Oral Cancer Screening

During health checkups, dentists or hygienists may examine your mouth for signs of pre-cancer and cancer. Using their fingers, they feel (palpate) for lumps or bumps in your mouth and throat.

The four scenarios depict length-time bias: Aggressive oral squamous cell carcinomas (OSCCs) have a short potential screening 韓国ホワイトニング window and are unlikely to be detected in an asymptomatic population. “Less aggressive” OSCCs are detected by screening and are associated with improved survival.

Examination of the Oral Cavity

The oral cavity includes the lips, cheeks, gums, tongue, and the inside of the mouth and throat. Cancers of the mouth and throat often start in these areas. During regular checkups, dentists and medical doctors examine the mouth for areas of abnormal cells that could be cancer or precancerous.

The most common premalignant lesion in the oral cavity is called leukoplakia, a white or red patch of cells that cannot be scraped off and can lead to cancer if it isn’t treated. Another way to look for cancer is to use a toluidine blue stain, which coats the mouth with a blue dye. Areas that stain darker are more likely to be cancer or precancerous.

In low- and middle-income countries where trained dental professionals are unavailable, PHCWs have been used to perform oral cancer screening (Kaye et al. 2020). They need to be adequately trained and provided with consistent, ongoing support and supervision. They also need reliable systems to track patient data and supplies and compensation commensurate with their roles.

Examination of the Tongue

Many healthcare providers will gently use their fingers to feel (palpate) for lumps and bumps around the mouth and throat. They may also coat the tongue with a blue dye that highlights any areas that are sore or tender.

Ask the patient to open wide, relax and say “Ahhh”. This may allow a better view of the posterior pharyngeal wall for examination for ulcerations, asymmetry or enlargement.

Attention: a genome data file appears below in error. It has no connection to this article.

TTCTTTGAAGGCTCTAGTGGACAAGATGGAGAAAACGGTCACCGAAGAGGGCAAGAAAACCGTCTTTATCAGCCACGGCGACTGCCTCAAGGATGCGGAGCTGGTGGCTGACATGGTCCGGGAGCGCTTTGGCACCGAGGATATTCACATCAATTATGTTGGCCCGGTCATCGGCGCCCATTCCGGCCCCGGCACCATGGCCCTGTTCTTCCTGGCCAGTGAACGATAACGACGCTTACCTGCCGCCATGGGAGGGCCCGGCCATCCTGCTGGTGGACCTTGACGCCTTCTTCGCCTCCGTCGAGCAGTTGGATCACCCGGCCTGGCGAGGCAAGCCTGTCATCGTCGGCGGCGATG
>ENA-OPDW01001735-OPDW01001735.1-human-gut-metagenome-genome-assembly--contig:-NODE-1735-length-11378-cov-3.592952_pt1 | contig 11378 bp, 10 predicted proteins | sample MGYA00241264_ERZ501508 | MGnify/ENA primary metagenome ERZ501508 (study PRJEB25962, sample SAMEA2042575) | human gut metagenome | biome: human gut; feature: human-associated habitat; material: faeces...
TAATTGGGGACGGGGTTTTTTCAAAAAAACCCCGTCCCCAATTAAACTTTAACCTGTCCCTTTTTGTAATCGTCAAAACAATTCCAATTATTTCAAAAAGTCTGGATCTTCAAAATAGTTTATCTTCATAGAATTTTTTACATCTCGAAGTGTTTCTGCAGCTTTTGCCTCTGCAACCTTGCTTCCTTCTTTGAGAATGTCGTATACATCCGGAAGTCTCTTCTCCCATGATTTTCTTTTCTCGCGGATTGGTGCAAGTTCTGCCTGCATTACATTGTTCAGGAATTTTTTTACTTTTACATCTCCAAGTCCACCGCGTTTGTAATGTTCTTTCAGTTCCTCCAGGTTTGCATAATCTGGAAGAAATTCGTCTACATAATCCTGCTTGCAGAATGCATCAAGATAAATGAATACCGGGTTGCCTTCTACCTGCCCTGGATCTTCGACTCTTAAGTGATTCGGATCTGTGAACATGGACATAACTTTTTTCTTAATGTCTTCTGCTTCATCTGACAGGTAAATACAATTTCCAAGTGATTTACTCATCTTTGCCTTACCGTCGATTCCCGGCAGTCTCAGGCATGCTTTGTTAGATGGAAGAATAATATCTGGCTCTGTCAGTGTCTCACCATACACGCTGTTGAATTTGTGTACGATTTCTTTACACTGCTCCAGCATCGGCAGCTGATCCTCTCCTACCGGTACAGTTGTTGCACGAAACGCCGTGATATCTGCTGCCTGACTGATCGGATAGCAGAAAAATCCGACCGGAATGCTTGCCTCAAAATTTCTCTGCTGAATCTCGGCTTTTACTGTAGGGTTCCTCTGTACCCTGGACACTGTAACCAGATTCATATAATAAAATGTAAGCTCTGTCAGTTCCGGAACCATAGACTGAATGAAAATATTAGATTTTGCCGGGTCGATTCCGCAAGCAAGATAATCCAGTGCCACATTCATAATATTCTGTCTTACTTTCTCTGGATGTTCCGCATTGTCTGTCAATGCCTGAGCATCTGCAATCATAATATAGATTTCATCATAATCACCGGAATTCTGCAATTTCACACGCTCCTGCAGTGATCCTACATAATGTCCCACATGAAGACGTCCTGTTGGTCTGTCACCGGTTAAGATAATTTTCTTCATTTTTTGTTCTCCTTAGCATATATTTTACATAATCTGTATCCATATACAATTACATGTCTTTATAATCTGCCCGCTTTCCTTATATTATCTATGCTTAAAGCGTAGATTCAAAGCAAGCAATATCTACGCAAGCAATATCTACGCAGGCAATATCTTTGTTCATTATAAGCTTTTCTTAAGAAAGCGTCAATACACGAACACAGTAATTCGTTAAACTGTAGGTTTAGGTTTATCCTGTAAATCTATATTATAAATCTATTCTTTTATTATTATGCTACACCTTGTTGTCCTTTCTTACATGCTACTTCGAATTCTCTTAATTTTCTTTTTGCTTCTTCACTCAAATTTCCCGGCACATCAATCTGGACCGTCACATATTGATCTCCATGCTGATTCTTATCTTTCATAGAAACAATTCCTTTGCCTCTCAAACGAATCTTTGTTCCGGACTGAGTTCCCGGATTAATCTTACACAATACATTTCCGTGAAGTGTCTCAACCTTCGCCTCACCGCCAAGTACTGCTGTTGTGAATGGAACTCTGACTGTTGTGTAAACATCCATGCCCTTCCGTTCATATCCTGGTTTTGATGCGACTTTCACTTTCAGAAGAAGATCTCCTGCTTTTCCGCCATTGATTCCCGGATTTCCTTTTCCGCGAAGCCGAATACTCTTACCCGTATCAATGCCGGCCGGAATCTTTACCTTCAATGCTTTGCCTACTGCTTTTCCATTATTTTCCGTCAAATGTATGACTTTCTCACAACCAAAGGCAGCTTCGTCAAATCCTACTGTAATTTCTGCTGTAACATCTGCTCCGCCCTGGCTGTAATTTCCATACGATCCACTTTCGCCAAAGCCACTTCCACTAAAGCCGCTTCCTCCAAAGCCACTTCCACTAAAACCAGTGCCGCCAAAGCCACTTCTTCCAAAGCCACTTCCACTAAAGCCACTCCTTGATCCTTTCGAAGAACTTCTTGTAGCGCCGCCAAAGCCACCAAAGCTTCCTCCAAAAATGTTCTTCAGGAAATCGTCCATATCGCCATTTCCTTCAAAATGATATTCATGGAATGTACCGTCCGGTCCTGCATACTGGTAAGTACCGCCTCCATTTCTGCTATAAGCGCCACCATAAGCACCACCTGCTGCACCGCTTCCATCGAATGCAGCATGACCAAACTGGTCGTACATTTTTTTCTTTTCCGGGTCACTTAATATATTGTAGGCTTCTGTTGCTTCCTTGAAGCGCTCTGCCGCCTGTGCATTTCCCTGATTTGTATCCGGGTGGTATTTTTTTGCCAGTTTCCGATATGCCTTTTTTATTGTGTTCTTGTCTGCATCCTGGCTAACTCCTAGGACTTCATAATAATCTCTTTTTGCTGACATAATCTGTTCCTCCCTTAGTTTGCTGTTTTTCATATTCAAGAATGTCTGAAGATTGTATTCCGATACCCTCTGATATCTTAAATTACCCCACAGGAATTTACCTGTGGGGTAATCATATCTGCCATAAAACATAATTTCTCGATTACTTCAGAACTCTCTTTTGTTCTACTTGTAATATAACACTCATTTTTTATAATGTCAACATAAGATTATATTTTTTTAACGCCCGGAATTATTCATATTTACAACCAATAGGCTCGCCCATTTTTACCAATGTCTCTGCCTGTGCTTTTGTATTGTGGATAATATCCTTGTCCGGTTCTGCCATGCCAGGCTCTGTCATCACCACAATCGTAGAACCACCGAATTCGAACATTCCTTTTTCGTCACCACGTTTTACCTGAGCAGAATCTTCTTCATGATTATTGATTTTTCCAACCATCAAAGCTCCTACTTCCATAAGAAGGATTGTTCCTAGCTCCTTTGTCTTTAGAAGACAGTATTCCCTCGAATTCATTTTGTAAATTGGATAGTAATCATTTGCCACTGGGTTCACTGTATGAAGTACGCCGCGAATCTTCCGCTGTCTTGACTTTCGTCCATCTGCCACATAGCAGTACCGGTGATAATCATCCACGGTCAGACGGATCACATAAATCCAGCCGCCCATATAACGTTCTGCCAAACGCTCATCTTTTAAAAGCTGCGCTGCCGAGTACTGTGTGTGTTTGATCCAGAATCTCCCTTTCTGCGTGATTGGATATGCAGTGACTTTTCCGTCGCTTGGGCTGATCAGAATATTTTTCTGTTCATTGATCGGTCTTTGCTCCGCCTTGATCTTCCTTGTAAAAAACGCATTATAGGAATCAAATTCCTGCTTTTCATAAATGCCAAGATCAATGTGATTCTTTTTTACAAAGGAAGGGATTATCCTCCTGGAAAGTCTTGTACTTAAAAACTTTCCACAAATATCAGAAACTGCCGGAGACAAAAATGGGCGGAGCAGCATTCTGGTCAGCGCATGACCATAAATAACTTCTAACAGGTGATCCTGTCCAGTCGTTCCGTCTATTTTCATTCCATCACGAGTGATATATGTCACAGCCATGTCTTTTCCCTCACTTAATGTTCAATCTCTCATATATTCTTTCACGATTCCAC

If they find anything unusual, a healthcare professional may want to take cells for testing in a laboratory. A biopsy is when they remove a small piece of tissue from the abnormal area and send it to a lab to see if it’s cancerous or precancerous. It’s important to know that some cancers never cause symptoms and are only found by screening tests. This is called overdiagnosis. It’s also important to remember that not all cancers are treated with drugs and other therapies. Some are removed surgically and left untreated.

Examination of the Throat

During this exam, your doctor will shine a light in your mouth and throat, looking for areas that may look or feel abnormal. Your doctor will also gently press the sides of your cheeks and the back of your neck to see if there are any lumps or bumps in those areas. This is a simple examination that can be done in 5 to 10 minutes in your doctor’s office. Your doctor might spray numbing medicine on the back of your throat to help you tolerate the examination.

Your healthcare professional may use a tool to coat any areas that seem abnormal with toluidine blue dye to help them spot cancer cells more easily. They will also examine your neck for enlarged lymph nodes, which may be a sign that the cancer has spread to the throat or surrounding tissues. If there is a concern, your doctor will use a special tool to remove a small sample of the area (a biopsy).

Examination of the Soft Tissues

The examination of the soft tissues is vital in detecting early cancers. Any red, white or swollen lesion, sore, induration, indentation or enlarged lymph node in the neck should be evaluated as these are all signs of potentially serious disease which can spread quickly. It is important to examine the entire tongue including both sides and underneath, the soft palate, tonsils and posterior throat areas for any changes. Any numbness, pain or discomfort should be investigated as well as complaints of difficulty swallowing and unilateral earaches.

PHCWs can perform effective oral cancer screening in resource poor settings with the proper training and supervision. Several studies have shown that mobile phone applications can allow PHCWs to send images of oral lesions deemed as screen positive to a remote specialist (Birur et al, 2019).

Various diagnostic adjunctive techniques have been developed which improve the diagnostic ability of the visual examination of the mouth (VOE). These include vital staining, exfoliative cytology, fine needle aspiration biopsy, routine dental radiographs and CT scans of the neck. The use of a new diagnostic tool called the VELscope, which uses fluorescence visualization, also helps detect abnormalities which can’t be detected by the naked eye.